Radiation dose estimation

In group 1 ATPS resulted in a tube voltage selection of 100 kV in 30 patients, 120 kV in 16 patients and 140 kV in 4 patients. ATPS resulted in a tube voltage reduction to 90 kV in 19 cases, 100 kV in 23 patients, and 110 kV in 3 patients in group 2. 4 Patients were examined at 120 kV and 1 patient at 150 kV (Fig. 1, Table 1).
Fig. 1
Fig. 1

Choosen kV between both groups

The median CTDIvol in group 2 was 4.8 mGy (3.9–9.8 mGy) at 90 kV, 6.3 mGy (5.3–9.0 mGy) at 100 kV, 9.7 mGy (6.6–14.1 mGy) at 110 kV, 11.5 (7.8–14.4 mGy) at 120 kV and 22.0 mGy (only one patient) at 150 kV. In the baseline group the median CTDIvol was 8.9 mGy (5.8–14.6 mGy) at 100 kV, 13.2 mGy (7.1–17.4 mGy) at 120 kV and 20.9 mGy (20.1–22.8 mGy) at 140 kV.

The overall comparison between both groups revealed a CTDIvol of 6.1 mGy (3.9–22.0 mGy) in the group 2 and a CTDIvol of 10.2 mGy (5.9–22.8 mGy) in group 1. Comparing both groups revealed a statistical significant difference with a p-value < 0.01 (Table 2).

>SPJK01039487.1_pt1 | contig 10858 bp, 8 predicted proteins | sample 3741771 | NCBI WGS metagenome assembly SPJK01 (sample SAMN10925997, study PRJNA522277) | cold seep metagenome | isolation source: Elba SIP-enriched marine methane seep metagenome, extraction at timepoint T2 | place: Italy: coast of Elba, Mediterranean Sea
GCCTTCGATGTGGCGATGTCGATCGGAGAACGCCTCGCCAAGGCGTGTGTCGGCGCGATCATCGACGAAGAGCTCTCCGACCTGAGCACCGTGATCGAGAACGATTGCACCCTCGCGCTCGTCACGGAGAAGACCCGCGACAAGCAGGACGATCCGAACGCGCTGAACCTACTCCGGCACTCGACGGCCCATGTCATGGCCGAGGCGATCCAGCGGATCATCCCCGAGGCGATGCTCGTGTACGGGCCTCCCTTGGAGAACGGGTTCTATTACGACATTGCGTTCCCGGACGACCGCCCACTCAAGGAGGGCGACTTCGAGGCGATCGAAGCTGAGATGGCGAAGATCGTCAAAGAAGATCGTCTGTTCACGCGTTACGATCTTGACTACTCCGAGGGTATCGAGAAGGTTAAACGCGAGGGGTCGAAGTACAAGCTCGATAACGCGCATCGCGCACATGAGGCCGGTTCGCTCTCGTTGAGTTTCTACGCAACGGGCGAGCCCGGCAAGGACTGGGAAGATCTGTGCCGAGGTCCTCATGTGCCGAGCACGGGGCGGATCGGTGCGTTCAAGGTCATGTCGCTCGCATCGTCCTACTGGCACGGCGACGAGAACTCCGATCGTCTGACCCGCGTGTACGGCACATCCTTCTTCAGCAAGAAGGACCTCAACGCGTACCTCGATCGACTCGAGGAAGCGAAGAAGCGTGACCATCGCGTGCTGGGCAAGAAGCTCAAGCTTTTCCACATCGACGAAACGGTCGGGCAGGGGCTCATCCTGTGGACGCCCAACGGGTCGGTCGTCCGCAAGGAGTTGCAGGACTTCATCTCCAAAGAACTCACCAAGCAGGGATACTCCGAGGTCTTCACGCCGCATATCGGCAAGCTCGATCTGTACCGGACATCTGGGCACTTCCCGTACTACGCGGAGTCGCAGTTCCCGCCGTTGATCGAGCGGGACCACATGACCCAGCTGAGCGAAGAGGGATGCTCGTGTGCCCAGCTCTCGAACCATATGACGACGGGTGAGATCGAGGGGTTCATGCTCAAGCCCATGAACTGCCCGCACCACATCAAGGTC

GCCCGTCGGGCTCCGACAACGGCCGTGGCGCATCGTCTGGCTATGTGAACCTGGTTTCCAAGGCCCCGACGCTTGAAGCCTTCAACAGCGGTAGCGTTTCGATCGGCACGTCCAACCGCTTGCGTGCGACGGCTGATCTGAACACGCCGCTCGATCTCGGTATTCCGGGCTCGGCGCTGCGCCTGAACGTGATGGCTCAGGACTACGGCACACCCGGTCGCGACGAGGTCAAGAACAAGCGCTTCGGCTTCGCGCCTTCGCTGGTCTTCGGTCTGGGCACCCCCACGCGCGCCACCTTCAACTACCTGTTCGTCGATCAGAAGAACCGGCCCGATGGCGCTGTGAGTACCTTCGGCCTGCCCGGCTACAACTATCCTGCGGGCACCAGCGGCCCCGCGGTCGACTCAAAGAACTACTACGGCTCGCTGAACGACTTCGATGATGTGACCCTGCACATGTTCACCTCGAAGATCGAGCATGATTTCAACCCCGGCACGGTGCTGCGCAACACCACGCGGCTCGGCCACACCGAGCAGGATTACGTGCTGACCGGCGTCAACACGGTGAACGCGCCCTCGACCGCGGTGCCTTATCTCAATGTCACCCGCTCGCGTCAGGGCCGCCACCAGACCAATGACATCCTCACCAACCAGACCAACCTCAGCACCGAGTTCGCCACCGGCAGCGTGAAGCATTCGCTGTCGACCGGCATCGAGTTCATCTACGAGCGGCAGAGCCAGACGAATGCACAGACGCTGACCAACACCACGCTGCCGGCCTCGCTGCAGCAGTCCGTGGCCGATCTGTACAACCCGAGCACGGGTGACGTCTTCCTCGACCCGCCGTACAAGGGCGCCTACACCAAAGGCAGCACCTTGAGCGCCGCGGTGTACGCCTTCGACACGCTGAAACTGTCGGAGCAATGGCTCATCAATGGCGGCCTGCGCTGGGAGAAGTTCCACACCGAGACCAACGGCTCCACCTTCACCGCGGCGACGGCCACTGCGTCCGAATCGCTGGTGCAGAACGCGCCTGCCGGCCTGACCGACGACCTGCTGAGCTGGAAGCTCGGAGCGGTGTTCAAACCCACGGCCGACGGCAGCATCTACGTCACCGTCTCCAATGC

Table 2

Examination parameters


Group 1

Group 2


Group 1 vs. Group 2

Patients (all female)




Age (years)


Scanning range (cm)

63.9 (42.4–75.3)

66.1 (41.3–78.1)



10.2 (5.8–22.8)

6.1 (3.9–22.0)


Dose-length product (mGy x cm)

684 (420–1399)

376.2 (209.1–1406.7)


Median lateral patient diameter was 36.8 cm (30.7–47.4 cm) in group 1 in comparison to 37.2 cm (32.2–47.5 cm) in group 2 (p = 0.2, Tables 3 and 4). Transversal patient diameter was similar in group 1 (mean, 21.3 cm; range, 12.2–33.0 cm) compared to group 2 (mean, 21.8 cm; range 17.3–33.1 cm;p = 0.4) (Table 3).
Table 3

Study population – detailed overview


Group 1

Group 2


Group 1 vs. Group 2

Image noise

7.4 (4.4–40.8)

7.9 (3.5–23.1)



25.2 (4.6–38.5)

27.1 (4.3–49.5)


Patient diameter lateral

36.8 (30.7–47.4)

37.2 (32.2–47.5)


Patient diameter transversal

21.3 (12.2–33.0)

21.8 (17.3–33.1)


Table 4